In the Bundestag, Steinbrück used the full half-hour of the Social Democrats' right-of-reply to a speech just delivered by Merkel before she departed Berlin for a further EU summit in Brussels on Europe's economic woes.
The former SPD finance minister accused Merkel of failing to deter members of her own center-right coalition government from "bullying" European partners when several months ago they openly called for a Greek exit from the eurozone.
Failed to intervene
"You didn't intervene," Steinbrück told Merkel across the chamber. "You didn't speak out for Europe and you vacillated," said Steinbrück who was named by the SPD's executive late last month to lead its campaign for the elections due in September 2013.
Referring to a former conservative pro-Europe chancellor, Steinbrück said, "Neither Helmut Kohl nor any of your predecessors would have allowed a European neighbor to be abused for domestic political purposes like that."
"Rarely has Germany been as isolated as today," Steinbrück added.
Steinbrück asked why Merkel had not declared her commitment to Greece back in 2010 and why she was reluctant to tell voters that Germany and its EU partners would still have to contribute more bailout funding.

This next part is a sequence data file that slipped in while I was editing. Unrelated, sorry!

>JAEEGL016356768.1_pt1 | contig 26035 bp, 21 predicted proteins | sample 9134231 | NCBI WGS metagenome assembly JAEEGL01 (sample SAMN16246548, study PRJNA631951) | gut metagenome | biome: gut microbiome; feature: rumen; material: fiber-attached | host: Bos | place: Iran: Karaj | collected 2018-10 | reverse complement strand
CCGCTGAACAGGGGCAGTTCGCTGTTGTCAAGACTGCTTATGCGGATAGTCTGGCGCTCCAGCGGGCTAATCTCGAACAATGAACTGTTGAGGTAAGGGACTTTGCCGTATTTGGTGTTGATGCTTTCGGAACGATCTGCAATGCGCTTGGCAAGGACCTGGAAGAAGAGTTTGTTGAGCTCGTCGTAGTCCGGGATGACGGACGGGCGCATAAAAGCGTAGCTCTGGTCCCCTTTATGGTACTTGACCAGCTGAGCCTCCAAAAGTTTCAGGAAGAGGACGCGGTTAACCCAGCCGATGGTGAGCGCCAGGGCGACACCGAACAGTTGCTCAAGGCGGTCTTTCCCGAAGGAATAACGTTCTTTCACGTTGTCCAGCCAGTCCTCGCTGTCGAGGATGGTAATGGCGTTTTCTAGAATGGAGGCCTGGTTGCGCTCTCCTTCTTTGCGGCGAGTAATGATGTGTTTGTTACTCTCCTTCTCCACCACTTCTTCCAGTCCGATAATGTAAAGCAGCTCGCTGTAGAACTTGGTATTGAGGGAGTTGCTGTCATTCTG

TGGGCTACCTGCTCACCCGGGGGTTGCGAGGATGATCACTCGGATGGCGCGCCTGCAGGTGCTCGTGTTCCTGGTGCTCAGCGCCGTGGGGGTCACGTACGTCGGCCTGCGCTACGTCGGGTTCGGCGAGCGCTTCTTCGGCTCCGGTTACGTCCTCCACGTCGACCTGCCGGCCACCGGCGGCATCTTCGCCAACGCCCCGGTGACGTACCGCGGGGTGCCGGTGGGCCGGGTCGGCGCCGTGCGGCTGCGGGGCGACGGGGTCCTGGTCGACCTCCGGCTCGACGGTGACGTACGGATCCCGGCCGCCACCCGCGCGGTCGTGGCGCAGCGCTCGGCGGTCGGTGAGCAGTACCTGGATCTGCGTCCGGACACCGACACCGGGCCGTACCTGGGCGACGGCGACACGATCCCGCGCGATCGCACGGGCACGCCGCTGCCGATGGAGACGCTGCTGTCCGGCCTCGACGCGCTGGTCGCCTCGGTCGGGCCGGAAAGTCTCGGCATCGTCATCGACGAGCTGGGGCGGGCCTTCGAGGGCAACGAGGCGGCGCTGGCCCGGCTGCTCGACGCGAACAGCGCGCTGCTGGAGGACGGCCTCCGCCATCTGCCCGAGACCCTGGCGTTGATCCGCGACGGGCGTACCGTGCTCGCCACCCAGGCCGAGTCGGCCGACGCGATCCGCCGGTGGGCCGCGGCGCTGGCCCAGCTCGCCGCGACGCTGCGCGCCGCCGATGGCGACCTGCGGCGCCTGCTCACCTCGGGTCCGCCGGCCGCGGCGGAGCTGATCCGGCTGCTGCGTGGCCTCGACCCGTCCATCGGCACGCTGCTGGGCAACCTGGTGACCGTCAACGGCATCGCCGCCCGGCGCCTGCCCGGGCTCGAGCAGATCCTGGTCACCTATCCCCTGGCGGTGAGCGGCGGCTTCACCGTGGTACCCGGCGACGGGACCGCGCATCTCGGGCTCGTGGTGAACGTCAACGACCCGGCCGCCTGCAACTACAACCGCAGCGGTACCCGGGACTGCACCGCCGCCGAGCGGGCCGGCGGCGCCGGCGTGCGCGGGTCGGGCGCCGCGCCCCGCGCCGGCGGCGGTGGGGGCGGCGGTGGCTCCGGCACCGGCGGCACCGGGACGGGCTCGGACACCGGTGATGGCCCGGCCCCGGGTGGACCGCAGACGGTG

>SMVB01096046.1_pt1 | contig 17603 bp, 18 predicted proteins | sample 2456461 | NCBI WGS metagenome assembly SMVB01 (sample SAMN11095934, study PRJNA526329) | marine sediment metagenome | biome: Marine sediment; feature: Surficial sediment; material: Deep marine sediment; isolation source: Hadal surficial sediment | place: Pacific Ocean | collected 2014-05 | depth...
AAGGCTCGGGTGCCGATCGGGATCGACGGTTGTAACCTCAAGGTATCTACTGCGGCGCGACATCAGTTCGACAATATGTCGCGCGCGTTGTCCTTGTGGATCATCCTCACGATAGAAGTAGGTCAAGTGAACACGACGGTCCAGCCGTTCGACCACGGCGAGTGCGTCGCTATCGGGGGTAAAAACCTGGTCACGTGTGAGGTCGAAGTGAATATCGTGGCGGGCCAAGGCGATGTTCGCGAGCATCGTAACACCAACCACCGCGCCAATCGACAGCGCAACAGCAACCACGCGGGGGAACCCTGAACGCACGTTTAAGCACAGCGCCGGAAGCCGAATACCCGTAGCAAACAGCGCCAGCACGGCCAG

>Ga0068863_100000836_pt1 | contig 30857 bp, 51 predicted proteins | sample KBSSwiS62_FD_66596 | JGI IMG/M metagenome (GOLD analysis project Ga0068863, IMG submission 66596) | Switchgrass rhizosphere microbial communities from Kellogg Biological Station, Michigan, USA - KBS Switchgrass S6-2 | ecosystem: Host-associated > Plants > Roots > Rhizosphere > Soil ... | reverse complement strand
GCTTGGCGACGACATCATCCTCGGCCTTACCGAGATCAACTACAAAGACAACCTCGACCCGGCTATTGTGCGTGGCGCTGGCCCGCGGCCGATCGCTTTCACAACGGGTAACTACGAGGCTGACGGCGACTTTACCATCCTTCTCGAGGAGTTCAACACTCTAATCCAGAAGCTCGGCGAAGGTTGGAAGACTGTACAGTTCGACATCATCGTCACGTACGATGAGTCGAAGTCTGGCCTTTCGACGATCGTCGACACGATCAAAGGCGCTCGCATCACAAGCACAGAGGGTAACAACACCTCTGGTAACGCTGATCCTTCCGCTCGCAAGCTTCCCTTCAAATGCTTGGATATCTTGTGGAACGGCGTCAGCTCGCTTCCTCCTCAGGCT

Greece to cost more
"Looking at Greece, Germany will have to take on more obligations together with European countries - say it, finally," Steinbrück said.
He also accused Merkel of failing to sell the benefits of eurozone membership to German voters and of placing too much emphasis on a "one-sided therapy of save, save, save."
Instead, said Steinbrück, Europe needs a "true" growth and jobs creation pact and "effective" banking and finance sector regulation.
The current problem is more than just a currency crisis, Steinbrück said, adding that a "socially just Europe" would offer opportunities for all and answers for global challenges such as climate change and migratory pressures.
Avoid bottomless pit
Replying to Steinbrück, Rainer Brüderle, the parliamentary group leader of the liberal Free Democrats, Merkel's junior coalition partners, said Greece must not become a "bottomless pit" without reciprocal obligations to perform.
Merkel, in her speech earlier, told parliament that the EU's economic affairs commissioner should have the authority to intervene when a member state's budget was declared "invalid."
The euro is "much more than a currency," she added and pointed to last Friday's award of the Nobel Peace Prize to the EU in the midst of the crisis.
In June, EU leaders responded to the crisis's impact on Spain by agreeing to move toward tighter coordination of economic policy to safeguard the euro.
In surveys, the SPD as main opposition party lags well behind Merkel's conservative Christian Democrats (CDU), but has declared its hope to gather enough votes next year to rule in coalition with the smaller Green Party.
ipj/pfd (dpa, AFP, Reuters)